In the last twenty-five years, and especially in the last ten years, environmental history in the United States has become a recognized field with a strong core of both individual and institutional support. An increasing number of historians are specializing in it. Graduate students can now study with prominent environmental historians in Ph.D. programs at several institutions and can earn a doctorate in the field. The number of academic conferences focused on environmental studies and history have proliferated in the 1990s. Whatever the questions and orientation of study, historians who study and teach the history of the role and place of nature in human life are working in a dynamic, rapidly changing field that also continues to be connected to public concerns. The field has grown primarily because it is "useful." These questions and issues press upon environmental historians with urgency not just because they emerge out of, or impinge only upon, strategies of scholarship and careers, but because they are connected to concerns about our relationship to the physical world that sustains us all.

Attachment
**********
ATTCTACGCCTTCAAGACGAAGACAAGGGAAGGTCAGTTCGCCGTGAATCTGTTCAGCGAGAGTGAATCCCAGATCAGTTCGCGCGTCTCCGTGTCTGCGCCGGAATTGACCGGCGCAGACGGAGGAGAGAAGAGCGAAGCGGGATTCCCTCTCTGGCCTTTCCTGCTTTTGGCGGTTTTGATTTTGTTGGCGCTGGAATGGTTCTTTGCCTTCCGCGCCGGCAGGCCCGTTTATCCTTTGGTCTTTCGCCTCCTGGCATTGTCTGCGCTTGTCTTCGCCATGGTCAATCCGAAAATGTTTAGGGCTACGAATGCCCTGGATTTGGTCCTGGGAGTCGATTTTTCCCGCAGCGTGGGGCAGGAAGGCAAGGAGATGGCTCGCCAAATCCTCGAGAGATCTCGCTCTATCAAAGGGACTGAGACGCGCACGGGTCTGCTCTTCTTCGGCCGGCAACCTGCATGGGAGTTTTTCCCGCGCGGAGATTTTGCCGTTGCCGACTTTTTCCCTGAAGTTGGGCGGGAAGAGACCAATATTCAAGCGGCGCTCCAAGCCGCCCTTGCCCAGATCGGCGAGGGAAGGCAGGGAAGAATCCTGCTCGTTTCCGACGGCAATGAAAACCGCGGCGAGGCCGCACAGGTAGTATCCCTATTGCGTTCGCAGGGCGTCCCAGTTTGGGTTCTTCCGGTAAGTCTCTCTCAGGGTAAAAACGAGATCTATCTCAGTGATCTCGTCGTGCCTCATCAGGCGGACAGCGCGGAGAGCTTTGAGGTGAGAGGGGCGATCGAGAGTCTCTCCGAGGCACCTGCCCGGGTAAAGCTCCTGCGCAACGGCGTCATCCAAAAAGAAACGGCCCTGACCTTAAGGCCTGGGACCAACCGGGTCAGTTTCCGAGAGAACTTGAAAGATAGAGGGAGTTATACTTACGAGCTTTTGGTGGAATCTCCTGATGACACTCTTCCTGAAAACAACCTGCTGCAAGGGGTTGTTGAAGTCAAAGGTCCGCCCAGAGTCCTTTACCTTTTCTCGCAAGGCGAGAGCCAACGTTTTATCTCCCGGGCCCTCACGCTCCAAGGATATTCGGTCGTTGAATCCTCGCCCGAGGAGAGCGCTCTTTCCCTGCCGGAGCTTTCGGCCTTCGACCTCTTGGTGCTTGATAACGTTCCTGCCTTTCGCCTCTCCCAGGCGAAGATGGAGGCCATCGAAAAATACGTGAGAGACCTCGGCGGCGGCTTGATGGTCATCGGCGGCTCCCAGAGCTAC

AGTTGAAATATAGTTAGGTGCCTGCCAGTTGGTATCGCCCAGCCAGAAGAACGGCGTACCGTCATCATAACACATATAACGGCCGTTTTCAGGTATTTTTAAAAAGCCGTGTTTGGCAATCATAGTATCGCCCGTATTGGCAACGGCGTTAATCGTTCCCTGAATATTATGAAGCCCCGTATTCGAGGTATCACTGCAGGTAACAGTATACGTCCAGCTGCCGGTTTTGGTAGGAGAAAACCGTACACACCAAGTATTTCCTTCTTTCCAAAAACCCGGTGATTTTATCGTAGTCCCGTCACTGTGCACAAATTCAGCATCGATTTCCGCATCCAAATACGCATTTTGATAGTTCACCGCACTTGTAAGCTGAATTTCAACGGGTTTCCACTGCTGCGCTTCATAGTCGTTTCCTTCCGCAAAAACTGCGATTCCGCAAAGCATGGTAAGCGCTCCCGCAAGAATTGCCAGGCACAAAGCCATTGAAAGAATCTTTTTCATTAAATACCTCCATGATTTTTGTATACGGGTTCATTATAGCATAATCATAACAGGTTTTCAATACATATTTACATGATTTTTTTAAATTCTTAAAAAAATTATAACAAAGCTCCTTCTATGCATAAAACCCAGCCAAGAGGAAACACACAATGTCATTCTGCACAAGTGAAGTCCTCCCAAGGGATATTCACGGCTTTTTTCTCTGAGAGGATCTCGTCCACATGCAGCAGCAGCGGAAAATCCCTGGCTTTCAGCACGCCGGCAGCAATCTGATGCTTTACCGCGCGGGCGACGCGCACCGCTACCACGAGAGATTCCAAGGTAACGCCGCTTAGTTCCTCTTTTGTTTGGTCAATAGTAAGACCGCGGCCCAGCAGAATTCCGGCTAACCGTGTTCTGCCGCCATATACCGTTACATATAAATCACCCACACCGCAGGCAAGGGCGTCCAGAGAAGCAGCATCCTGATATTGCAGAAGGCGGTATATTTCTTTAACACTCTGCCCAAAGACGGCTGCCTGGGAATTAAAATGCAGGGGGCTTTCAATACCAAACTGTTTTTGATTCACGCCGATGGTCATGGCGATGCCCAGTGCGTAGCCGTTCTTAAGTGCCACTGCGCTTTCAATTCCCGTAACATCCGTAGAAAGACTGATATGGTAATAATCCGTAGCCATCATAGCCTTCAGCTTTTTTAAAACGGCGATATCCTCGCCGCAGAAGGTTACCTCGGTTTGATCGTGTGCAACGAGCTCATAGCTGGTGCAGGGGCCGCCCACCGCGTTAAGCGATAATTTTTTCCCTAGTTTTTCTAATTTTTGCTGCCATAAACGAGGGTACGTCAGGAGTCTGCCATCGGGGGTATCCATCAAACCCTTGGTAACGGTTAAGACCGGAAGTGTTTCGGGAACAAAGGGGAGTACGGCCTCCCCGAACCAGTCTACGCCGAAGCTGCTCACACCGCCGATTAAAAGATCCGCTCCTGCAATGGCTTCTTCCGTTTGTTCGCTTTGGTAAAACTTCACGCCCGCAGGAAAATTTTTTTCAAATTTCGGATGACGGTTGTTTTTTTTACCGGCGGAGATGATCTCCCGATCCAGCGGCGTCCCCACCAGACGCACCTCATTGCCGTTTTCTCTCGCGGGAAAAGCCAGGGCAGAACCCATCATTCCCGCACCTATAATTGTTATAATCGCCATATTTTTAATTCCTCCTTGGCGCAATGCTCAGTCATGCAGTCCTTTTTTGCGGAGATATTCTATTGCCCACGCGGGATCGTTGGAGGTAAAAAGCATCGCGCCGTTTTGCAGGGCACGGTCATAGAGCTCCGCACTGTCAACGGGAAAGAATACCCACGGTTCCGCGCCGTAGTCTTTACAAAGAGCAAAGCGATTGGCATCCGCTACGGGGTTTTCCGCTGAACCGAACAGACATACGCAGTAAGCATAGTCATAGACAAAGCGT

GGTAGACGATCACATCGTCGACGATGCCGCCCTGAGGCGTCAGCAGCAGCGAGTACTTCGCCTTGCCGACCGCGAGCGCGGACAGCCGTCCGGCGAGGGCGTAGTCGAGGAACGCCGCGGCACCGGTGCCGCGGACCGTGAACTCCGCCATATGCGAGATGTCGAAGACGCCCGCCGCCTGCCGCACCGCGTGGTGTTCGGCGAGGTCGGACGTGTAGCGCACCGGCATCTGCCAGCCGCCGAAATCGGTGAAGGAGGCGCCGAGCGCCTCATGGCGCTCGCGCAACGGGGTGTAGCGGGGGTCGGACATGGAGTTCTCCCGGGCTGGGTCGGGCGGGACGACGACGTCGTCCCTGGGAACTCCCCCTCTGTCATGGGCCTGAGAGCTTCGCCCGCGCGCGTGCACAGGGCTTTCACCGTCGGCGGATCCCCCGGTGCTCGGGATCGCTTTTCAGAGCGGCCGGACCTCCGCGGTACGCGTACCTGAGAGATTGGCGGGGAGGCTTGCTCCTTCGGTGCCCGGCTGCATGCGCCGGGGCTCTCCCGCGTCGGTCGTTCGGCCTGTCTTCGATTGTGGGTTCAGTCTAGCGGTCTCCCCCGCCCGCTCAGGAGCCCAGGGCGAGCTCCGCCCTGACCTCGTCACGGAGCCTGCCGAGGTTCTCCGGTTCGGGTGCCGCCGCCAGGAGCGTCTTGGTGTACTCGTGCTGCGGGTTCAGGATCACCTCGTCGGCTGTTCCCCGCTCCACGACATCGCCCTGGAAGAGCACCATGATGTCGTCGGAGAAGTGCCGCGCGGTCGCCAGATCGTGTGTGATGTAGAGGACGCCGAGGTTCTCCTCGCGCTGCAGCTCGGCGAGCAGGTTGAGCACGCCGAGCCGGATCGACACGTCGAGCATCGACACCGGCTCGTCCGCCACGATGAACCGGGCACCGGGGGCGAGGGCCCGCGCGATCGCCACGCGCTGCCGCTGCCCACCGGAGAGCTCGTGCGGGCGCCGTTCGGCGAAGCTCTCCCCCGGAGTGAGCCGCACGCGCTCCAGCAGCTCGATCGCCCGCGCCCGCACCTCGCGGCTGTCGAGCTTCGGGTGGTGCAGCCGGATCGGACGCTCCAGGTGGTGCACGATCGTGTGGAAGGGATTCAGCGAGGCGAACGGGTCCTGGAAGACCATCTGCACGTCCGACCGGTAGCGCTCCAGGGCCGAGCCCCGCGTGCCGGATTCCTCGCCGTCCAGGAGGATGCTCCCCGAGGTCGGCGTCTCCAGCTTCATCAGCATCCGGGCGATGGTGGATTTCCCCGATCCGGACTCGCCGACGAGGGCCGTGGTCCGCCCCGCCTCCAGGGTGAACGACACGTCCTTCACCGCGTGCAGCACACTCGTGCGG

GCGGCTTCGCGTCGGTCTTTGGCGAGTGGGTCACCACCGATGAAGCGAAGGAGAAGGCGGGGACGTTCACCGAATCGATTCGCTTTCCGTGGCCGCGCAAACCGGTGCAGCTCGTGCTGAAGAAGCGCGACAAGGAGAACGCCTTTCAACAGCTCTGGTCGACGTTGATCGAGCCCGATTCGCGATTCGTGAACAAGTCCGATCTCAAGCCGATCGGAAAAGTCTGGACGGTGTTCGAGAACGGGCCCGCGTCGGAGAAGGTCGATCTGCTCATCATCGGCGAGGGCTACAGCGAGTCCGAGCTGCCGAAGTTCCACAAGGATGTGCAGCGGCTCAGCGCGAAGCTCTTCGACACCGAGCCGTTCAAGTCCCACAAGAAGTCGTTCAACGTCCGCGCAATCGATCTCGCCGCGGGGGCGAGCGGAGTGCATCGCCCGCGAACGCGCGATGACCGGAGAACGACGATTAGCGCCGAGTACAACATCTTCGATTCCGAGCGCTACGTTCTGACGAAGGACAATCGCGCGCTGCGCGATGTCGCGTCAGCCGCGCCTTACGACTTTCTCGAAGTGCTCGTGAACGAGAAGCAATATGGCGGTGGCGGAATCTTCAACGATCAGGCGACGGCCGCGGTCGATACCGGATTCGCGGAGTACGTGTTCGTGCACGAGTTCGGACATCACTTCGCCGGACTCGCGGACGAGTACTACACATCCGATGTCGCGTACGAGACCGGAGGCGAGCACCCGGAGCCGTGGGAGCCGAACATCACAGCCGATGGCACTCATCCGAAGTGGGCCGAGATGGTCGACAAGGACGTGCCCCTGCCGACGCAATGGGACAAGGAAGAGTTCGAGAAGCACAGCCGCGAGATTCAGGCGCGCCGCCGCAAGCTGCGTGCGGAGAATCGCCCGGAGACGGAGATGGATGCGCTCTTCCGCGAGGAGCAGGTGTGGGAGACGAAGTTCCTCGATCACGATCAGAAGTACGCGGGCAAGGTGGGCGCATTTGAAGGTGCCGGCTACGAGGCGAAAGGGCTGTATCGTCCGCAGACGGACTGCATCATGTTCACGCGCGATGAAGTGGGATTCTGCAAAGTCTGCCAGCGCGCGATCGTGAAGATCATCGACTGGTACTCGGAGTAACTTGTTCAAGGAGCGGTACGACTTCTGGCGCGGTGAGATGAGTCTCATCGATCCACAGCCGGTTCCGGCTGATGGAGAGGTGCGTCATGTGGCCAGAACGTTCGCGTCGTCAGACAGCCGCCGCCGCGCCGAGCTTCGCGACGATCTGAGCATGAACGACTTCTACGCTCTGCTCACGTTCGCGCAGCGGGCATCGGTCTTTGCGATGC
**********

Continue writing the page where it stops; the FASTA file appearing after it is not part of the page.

The History Teacher
Required Publisher's Statement
Published by: Society for History Education
JSTOR Stable URL: http://www.jstor.org/stable/494883
Stewart, Mart A., "Environmental History: Profile of a Developing Field" (1998). History Faculty and Staff Publications. 51.
Subjects - Topical (LCSH)
Environmental sciences--Study and teaching; Human ecology--United States--History; Social ecology--Study and teaching